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Another Pitfall Directed Cycles
  • A directed cycle in a graph is a group of
    vertices, say A, B, and C, such that there is a
    directed edge from A to B, a directed edge from B
    to C, and a directed edge from C to A
  • One such example would be three courses that are
    mutual prerequisites

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The Feasibility Condition
  • For any course Sb, having course Sa as a
    prerequisite, Sb must be assigned to be taught
    during a semester no earlier than Sa

25
Identifying Core Courses
  • Having our set of courses, S1,,SN from IP1, we
    would like to identify which of these constitute
    the core of our curriculum. There are several
    ways to do this.
  • 1) Have a panel of experts examine the output of
    IP1 and look for natural candidates.
  • 2) Create an essentiality index for courses.

26
Putting It All TogetherGenerating a Curriculum
27
Goals for the Curriculum
  • We wish to attain goals 2 3 of the
    introduction. That is, we wish to create a
    flexible curriculum that can be completed in the
    same amount of time as the one in place. We also
    face some constraints
  • 1) Each core course must be taken
  • 2) The number of courses assigned per semester
    must be bounded
  • 3) We want to avoid assigning mutual
    prerequisites in different semesters

28
How to Construct the Curriculum
  • Well create the curriculum from the courses by
    assigning each required course to a semester to
    be taught. Then, we shall penalize any
    curriculum that assigns mutual prerequisites to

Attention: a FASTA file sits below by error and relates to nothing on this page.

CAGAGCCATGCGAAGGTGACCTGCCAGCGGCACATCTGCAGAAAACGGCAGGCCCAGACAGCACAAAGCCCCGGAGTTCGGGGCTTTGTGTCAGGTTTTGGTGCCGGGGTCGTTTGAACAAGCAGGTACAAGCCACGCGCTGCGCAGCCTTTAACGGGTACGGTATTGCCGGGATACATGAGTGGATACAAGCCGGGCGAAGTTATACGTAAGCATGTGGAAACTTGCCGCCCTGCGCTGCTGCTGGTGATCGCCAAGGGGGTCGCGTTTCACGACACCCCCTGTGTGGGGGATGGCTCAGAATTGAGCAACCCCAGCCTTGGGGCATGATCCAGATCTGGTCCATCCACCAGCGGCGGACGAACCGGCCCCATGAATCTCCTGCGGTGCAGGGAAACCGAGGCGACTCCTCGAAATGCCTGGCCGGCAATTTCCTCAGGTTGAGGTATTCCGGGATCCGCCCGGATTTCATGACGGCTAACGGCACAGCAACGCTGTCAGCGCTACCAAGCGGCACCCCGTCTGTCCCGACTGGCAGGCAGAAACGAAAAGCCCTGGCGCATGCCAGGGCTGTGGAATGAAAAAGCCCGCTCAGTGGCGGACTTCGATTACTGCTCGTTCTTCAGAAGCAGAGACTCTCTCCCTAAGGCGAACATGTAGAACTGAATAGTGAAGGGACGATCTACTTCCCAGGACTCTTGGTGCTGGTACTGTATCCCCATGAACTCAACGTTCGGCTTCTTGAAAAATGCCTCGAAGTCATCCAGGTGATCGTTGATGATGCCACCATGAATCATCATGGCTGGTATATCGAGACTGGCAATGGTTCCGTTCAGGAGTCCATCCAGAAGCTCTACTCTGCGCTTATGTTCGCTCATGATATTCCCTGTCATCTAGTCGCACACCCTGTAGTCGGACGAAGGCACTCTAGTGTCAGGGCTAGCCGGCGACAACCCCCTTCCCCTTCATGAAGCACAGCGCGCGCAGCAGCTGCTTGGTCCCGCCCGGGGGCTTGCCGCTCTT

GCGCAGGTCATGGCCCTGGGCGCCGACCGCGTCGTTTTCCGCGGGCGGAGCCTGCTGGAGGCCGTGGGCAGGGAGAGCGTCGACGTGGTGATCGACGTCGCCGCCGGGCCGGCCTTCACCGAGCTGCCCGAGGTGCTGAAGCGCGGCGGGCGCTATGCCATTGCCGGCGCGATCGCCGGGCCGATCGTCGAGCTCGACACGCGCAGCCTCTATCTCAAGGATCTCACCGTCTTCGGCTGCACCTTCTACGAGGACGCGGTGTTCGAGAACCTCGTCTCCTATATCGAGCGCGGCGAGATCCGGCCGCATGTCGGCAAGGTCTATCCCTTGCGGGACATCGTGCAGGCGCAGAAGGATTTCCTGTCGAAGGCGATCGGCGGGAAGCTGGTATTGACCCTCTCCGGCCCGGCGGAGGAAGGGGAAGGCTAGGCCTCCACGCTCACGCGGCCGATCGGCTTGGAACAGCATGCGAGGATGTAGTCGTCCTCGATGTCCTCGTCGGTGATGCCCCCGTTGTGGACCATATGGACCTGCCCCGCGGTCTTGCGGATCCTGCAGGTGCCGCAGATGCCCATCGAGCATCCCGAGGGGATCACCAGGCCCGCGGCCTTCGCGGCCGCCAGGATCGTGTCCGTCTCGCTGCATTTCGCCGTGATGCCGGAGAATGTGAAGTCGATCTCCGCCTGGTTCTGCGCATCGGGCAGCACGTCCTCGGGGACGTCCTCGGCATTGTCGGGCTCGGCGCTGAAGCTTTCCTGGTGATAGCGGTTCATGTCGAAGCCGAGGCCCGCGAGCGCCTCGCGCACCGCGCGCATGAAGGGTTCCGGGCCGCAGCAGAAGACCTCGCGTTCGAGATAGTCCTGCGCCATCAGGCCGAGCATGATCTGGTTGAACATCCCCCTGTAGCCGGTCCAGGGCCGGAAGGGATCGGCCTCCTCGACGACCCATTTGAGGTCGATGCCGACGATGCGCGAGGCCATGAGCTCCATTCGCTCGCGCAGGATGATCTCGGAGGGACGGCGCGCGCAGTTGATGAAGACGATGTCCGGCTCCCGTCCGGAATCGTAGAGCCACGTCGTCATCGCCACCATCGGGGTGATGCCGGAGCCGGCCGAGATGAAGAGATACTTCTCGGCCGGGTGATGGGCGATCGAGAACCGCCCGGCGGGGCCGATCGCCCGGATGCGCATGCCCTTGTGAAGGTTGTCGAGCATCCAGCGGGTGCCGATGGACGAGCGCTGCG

different semesters

29
IP2 variables
  • xij 1 if course Si is assigned to semester j, 0
    otherwise.
  • ai the expected number of credit hours it will
    take to teach course Si
  • Xij denotes the decision variable for a required
    course
  • lj and uj are the lower and upper bounds for the
    amount of credit hours to be assigned during
    semester j.
  • Epsilon is the upper bound on the number of
    courses to be offered during a single semester.

30
The Penalty
  • v the measure of how much a proposed curriculum
    violates the Feasibility Condition. If a
    proposed curriculum violates this condition
    noticeably, v should be large and positive
  • Alpha is a positive constant

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Explanation of Constraints
  • 1) defines dj as the sum of credit hours assigned
    to courses assigned to semester j
  • 2) and 6) state that all required courses must be
    assigned to a semester, while 3) and 6) state
    that every elective is assigned to at most one
    semester
  • 4) bounds the number of credit hours assigned to
    a semester above and below
  • 5) bounds the number of courses assigned to a
    semester
  • OF2 minimizes the max over the number of credit
    hours assigned to each semester, and the penalty
    term

33
Output From IP2
  • IP2 gives us an optimal scheduling of courses for
    a specified value of alpha, epsilon, lj, and uj.
    Letting alpha go to infinity, we can strictly
    enforce the Feasibility Condition as a necessary
    one, but setting it as a penalty enables us to
    initialize IP2, and examine unsatisfactory
    prerequisite relationships in the optimal output

34
Where Do We Go From Here?
35
The Next Stage
  • Implement the methods outlined and develop the
    first curriculum to evaluate them
  • Develop a computer program or efficient math code
    (ie. Matlab) to allow partner institutions to
    easily generate new curricula
  • Write a methods paper explaining the models used
    in greater detail

36
References
  • Variable and Value Ordering When Solving Balanced
    Academic Curriculum Problems
  • C. Castro and S. Manzano (2001)